Lindy's Secret Life

updated 08/25/2003 AT 01:00 AM EDT

originally published 08/25/2003 AT 01:00 AM EDT

When Charles Lindbergh became the first person to fly solo across the Atlantic in 1927, it made him an international hero. Five years later his infant son was kidnapped and killed, transforming him into a tragic figure. Now, the world may be seeing another side of the man: passionate adulterer with a secret life. According to the German daily Süddeutsche Zeitung, the aviator, who had six children with his wife, Anne, carried on a 17-year affair with a Munich hatmaker named Brigitte Hesshaimer lasting until his death at 72 in 1974—and producing a daughter and two sons.

It was the purported daughter, Astrid Bouteuil, 41, who broke the story. Sworn to silence until her mother died two years ago, Bouteuil said Brigitte met Lindbergh through a friend. Astrid and brothers Dyrk, 44, and David, 36, knew him as Careu Kent, a family friend who visited often, could wiggle his ears and cooked a mean omelette. There were clues—once her mother saw Bouteuil reading a LIFE article on Lindbergh and ripped it out of her hands. In the early '80s Bouteuil discovered photos and love letters in the attic, some signed "Charles." The most telling, sent when her family was moving, read, "I am most anxious how our children will like their new house." She then asked if Lindbergh was her father, and Brigitte tearfully owned up. When Bouteuil refused to give the letters back, her mother wailed, "You don't know what you are doing!"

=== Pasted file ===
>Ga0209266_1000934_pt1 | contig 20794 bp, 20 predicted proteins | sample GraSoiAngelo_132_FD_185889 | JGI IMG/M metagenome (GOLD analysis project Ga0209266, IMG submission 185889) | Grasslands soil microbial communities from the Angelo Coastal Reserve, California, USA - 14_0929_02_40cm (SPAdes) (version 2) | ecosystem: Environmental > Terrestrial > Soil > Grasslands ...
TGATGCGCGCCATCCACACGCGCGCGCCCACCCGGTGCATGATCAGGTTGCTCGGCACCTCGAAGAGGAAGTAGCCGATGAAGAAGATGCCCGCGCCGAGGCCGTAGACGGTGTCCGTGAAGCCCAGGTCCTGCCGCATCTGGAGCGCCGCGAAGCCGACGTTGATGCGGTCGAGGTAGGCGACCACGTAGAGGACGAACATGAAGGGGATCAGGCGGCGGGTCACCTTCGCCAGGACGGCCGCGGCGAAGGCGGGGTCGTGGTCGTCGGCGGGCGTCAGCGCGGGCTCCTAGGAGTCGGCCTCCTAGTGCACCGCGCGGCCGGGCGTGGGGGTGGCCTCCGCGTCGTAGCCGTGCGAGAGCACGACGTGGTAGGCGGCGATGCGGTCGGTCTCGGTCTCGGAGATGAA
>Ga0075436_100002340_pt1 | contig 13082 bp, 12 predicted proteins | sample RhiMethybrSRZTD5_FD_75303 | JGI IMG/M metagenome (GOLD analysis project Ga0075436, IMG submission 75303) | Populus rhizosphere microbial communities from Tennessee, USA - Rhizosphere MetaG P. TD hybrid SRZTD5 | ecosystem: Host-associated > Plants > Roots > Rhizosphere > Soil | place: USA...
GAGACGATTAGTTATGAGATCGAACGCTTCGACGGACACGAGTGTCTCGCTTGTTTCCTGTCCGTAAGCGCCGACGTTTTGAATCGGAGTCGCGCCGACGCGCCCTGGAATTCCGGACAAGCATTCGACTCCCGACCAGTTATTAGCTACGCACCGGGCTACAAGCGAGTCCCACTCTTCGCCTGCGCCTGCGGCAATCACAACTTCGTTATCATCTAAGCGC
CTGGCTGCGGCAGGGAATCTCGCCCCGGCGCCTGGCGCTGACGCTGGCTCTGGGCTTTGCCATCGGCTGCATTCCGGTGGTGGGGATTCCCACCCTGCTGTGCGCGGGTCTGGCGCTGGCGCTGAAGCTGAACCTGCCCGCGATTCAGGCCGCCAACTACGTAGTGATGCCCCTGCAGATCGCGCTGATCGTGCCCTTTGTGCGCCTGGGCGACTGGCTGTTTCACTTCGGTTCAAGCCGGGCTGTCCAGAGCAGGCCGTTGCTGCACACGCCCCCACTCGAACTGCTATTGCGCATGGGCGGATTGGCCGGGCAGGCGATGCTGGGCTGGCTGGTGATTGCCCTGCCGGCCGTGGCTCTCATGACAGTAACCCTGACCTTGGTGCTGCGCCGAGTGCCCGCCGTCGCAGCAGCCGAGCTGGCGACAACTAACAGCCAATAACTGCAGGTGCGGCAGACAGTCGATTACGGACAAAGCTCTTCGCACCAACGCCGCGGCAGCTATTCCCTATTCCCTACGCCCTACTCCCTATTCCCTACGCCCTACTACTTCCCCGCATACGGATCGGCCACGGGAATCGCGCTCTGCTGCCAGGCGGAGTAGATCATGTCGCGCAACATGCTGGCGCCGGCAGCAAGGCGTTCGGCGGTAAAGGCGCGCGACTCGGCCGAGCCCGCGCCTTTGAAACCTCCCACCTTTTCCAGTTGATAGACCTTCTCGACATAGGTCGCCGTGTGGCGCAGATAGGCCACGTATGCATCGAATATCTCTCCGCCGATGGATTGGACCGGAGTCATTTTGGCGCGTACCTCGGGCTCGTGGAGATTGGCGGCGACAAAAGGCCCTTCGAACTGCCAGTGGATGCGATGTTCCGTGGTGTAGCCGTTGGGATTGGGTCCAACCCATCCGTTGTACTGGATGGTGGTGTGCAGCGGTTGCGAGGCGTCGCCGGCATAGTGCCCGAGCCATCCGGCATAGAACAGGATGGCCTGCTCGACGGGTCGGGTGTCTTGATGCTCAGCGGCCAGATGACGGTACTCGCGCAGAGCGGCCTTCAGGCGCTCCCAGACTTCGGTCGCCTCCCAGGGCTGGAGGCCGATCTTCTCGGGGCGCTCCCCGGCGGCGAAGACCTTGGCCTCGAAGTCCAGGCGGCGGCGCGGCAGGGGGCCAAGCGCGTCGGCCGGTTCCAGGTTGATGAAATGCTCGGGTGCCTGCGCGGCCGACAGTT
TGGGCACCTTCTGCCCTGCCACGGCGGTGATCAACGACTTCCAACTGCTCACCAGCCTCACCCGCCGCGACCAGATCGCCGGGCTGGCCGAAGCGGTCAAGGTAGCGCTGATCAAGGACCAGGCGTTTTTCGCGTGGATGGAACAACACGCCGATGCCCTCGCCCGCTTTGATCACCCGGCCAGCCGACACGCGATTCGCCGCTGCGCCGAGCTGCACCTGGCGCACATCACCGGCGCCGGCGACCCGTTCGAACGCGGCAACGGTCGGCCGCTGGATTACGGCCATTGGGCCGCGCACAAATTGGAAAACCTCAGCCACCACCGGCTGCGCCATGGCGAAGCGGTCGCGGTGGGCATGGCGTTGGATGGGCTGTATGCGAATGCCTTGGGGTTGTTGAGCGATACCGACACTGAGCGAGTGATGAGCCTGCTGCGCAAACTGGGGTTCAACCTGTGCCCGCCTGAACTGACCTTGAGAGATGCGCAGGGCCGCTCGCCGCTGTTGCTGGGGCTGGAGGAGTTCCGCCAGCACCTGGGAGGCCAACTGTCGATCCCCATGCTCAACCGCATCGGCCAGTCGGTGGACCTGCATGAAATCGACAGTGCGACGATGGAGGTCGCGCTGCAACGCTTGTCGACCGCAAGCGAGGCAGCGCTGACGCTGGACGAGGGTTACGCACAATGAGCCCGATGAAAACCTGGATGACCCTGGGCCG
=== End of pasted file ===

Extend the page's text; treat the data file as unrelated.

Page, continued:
Reserving comment, Lindbergh's U.S. family has asked for privacy. Bouteuil, meanwhile, said she came forward so the affair wouldn't be "buried in the depths of oblivion."

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